Job openings jumped in April to the highest level in 16 months, a sign that private employers may boost hiring in coming months.
WASHINGTON - Job openings jumped in April to the highest level in 16 months, a sign that private employers may boost hiring in coming months.
The number of jobs advertised at the end of April rose to 3.1 million from 2.8 million in March, the Labor Department said yesterday. That's the most openings since December, 2008.
Private employers accounted for the entire net gain. The government's advertising for jobs decreased, despite the hiring of hundreds of thousands of census workers in May.
The department's report, known as the Job Openings and Labor Turnover survey, follows a disappointing employment report Friday that found private employers added only 41,000 jobs in May.
Temporary census hiring accounted for 411,000 jobs. The unemployment rate fell to 9.7 percent from 9.9 percent in April.
"This is a quite positive report, which indicates that the ongoing rebound in demand is causing firms to look to increase employment as they ramp up production," said Nicholas Tenev, an analyst at Barclays Capital.
Job openings have risen by about 740,000 since bottoming out at 2.3 million in July. But they remain far below prerecession levels of about 4.5 million openings per month.
The competition for jobs remains tough. There were 5 unemployed people, on average, for each job opening in April. That's down from 5.4 in the previous month, but well above prerecession levels of 1.8 jobless workers per opening.
The biggest increases in available jobs were in professional and business services, leisure and hospitality, and education and health services. Government job openings fell by 36,000.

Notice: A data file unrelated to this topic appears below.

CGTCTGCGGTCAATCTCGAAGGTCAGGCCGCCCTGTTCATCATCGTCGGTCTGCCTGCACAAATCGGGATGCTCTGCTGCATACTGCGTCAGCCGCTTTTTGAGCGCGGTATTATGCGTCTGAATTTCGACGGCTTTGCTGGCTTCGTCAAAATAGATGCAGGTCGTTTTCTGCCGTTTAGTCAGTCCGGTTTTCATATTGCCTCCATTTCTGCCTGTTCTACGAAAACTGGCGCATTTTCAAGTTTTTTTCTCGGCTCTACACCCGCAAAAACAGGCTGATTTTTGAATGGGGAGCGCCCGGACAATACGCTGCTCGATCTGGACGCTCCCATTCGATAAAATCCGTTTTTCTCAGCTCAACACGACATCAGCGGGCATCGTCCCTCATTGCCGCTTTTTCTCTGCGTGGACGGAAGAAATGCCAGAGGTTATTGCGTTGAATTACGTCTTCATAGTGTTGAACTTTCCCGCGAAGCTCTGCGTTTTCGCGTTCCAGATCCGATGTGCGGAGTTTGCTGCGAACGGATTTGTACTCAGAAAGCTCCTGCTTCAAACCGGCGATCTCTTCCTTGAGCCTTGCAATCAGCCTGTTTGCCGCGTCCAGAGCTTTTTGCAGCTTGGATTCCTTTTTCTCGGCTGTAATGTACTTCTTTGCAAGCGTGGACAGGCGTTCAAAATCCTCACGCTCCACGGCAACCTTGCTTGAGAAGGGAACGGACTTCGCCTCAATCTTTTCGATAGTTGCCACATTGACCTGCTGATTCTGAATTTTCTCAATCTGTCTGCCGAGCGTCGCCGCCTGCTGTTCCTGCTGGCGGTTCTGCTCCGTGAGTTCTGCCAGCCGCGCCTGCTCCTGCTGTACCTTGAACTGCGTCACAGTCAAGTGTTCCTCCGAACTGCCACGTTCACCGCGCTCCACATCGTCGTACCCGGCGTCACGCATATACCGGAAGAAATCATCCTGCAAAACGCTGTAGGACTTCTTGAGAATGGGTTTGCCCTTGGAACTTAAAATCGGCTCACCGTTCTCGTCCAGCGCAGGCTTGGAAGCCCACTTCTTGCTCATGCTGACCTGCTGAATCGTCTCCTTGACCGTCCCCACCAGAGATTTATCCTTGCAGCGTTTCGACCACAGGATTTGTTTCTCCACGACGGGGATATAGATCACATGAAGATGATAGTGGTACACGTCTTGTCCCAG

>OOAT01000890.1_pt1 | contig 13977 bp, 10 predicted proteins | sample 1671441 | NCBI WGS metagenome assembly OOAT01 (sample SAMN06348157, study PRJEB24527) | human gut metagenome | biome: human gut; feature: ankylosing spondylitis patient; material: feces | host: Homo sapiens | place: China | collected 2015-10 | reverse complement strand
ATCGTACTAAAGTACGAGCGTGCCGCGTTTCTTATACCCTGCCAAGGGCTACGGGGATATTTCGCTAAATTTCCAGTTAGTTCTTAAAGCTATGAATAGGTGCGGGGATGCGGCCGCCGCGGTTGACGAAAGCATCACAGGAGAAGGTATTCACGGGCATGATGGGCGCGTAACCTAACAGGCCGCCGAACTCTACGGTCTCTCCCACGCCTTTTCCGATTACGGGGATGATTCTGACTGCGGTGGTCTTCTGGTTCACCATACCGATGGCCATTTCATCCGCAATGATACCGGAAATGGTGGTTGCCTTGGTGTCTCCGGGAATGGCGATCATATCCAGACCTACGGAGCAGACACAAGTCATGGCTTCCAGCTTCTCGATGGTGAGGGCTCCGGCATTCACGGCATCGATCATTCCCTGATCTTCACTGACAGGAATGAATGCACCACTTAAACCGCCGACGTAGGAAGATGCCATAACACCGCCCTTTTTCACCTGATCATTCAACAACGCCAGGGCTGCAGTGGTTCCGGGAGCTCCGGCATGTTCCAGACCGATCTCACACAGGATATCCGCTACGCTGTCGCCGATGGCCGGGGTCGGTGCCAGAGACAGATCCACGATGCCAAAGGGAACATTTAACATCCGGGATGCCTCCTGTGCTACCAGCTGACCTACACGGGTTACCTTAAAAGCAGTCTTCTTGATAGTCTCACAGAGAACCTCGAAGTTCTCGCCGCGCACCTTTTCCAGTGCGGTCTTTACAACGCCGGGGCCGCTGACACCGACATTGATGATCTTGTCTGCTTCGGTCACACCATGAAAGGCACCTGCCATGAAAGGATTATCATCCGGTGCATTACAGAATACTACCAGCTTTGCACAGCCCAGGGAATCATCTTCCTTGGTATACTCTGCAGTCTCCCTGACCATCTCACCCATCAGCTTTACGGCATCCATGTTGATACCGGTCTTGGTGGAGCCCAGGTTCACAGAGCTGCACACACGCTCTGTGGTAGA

The report also found the number of people quitting jobs topped total layoffs for the third straight month.
Nearly 2 million people quit their jobs in April, an increase of about 130,000 in the past two months. An increasing number of people voluntarily leaving jobs is a sign of confidence in the employment market, economists say. Workers are less likely to cling to their jobs if they believe others are available.
Other surveys also show that companies are likely to increase hiring, although at a slow pace. Staffing company Manpower Inc. said yesterday that its quarterly employment outlook found more employers are planning to hire in the July-to-September quarter than in the preceding three months.
Manpower said its employment index rose to a seasonally adjusted 6 percent, a point higher than in the March-to-June period. The index was at minus 2 a year ago, meaning more employers planned to cut jobs than to hire. The survey covers 18,000 private and government entities.
The reports come after Federal Reserve Chairman Ben Bernanke said late Monday that the recovery will continue "but it won't feel terrific."
That's because economic growth won't be robust enough to quickly drive down the unemployment rate, he said in remarks to the Woodrow Wilson International Center for Scholars, a nonpartisan research group.